When it comes to banks entering the insurance business, Edward Utley, vice chairman of giant Geico Corp., speaks with surprising bravado: "As far as I'm concerned, bring on the banks. The more the merrier."
In fact, many insurance executives express the same attitude, even as the banking industry attempts to move onto insurance industry turf.
Take Hartford, Conn.-based Shawmut National Corp. Shawmut already sells insurance and annuities in Massachusetts through an agency in the small town of Hadley. Now it wants to expand into the insurance industry's backyard: neighboring Connecticut.
Agency Acquired Last Year
Shawmut bought an insurance agency there is November 1993, even though Connecticut forbids commercial banks to sell insurance.
"The long-term goal for us is not only to continue to sell investment-type insurance products [like annuities], but to sell a full array of insurance products," said Shawmut president and chief operating officer Gunnar Overstrom, who oversees the bank's insurance operations and is leading the charge into Connecticut.
His menu of new products includes life insurance, property and casualty insurance, and automobile insurance.
Sound like a bank with a mission to capture a lot of insurance business? It should. A full 42% of life insurance CEOs expect banks to be their biggest competitors over the next five years, according to a Towers Perrin study.
Taking It in Stride
But in Hartford, the nation's insurance capital, insurance companies are taking Shawmut's move in stride. Mr. Overstrom says insurance companies see banks as a better distribution system than their own agents.
Insurance companies are also calm because they doubt banks can be successful at their game, observers says.
While insurance agents have been up in arms about banks selling insurance, the chief concern for insurance companies has been that banks might get get into their business: underwriting. But Mr. Overstrom says Shawmut has no plans to do so, and insurance industry advocates say they don't see federal or state lawmakers giving banks underwriting power in the near future.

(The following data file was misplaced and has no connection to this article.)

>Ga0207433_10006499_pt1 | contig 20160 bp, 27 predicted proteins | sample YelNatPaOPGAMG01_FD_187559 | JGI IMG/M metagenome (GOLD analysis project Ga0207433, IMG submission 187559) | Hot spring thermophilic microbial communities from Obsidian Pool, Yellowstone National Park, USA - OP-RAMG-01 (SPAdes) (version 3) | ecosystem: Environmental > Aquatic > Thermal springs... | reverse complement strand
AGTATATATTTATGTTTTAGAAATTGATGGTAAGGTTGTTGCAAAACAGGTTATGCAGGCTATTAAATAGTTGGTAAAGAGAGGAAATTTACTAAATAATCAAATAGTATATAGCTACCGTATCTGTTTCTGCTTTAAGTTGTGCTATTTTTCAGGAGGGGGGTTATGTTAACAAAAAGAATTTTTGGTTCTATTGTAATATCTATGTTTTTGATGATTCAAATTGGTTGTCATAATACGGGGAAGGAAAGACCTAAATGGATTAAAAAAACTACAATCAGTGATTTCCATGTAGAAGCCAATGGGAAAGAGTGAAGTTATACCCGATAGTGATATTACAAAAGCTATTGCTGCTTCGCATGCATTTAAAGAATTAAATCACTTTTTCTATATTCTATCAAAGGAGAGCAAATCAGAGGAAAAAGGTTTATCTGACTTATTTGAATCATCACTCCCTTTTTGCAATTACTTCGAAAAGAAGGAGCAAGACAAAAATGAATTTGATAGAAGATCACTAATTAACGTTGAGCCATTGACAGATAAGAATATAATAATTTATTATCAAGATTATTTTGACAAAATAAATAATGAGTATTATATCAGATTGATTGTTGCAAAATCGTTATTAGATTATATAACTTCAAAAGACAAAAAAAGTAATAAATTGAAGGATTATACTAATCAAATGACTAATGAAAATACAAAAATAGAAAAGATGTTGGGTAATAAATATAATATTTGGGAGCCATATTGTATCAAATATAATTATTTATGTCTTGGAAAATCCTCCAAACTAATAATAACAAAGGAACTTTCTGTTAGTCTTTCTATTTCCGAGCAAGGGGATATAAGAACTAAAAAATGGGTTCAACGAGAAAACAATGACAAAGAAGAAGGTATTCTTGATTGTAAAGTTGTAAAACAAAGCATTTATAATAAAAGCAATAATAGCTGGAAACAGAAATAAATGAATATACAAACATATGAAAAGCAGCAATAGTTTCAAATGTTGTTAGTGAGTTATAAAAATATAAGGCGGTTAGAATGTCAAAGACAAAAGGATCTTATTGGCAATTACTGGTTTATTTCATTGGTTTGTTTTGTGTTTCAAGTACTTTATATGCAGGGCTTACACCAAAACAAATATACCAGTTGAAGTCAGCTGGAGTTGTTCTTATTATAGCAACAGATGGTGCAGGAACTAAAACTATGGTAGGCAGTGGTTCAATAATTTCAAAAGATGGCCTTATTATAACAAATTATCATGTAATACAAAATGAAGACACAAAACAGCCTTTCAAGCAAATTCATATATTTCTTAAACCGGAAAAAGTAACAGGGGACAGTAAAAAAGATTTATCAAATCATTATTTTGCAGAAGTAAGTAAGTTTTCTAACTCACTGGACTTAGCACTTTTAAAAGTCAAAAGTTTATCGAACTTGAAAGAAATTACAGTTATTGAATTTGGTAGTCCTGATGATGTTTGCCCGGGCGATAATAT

"Banks haven't done a perfect job in managing their own affairs," said Gene Grabowski, a spokesman for the American Council of Life Insurance, a Washington-based trade association.
On Good Terms
And, in the case of what Shawmut has planned, the insurance industry can't lose, according to insurance company spokesmen and industry observers.
Shawmut and insurance companies already have a good rapport. Shawmut provides cash management, custody, and lending services to more insurance companies than any other bank in New England. And Shawmut ranks fifth nationwide among banks serving insurers.
Insurance companies say they will make money on Shawmut's foray into their business because the bank will act as a distributor for their policies.
Mr. Overstrom pointed out that Hartford-based Travelers Insurance Cos. already uses Shawmut to sell its products.
"A lot of agent-dependent insurance companies have recognized there are alternatives," Mr. Overstrom said.
Travelers spokesman Keith Anderson confirmed that the company is using Shawmut to sell property and casualty insurance. Even though independent insurance agents in Connecticut are fuming about Shawmut's move, Mr. Anderson was confident that the bank would not become Travelers' exclusive distributor.
For one thing, Shawmut has to make its way through the courts before it can expand its insurance business. And it risks having to sell its recently acquired Connecticut insurance operation if the case goes against the bank.
Shawmut originally acquired Insurance Associates of New Haven, based in the state's third-largest city. The bank moved the agency to Chester, a town with about 3,390 residents, to comply with a federal law that allows banks to sell insurance if the bank or one of its subsidiaries is located in a town with less than 5,000 residents.
Mr. Overstrom argued that by moving the agency to Chester, the bank is abiding by the federal law that he claims preempts the Connecticut prohibition.
Shawmut and Connecticut insurance commissioner Robert Googins have asked a Federal court to decide. Mr. Googins is allowing Shawmut to run its insurance operation on a limited basis. The agency has two employees selling life, property and casualty, and automobile insurance.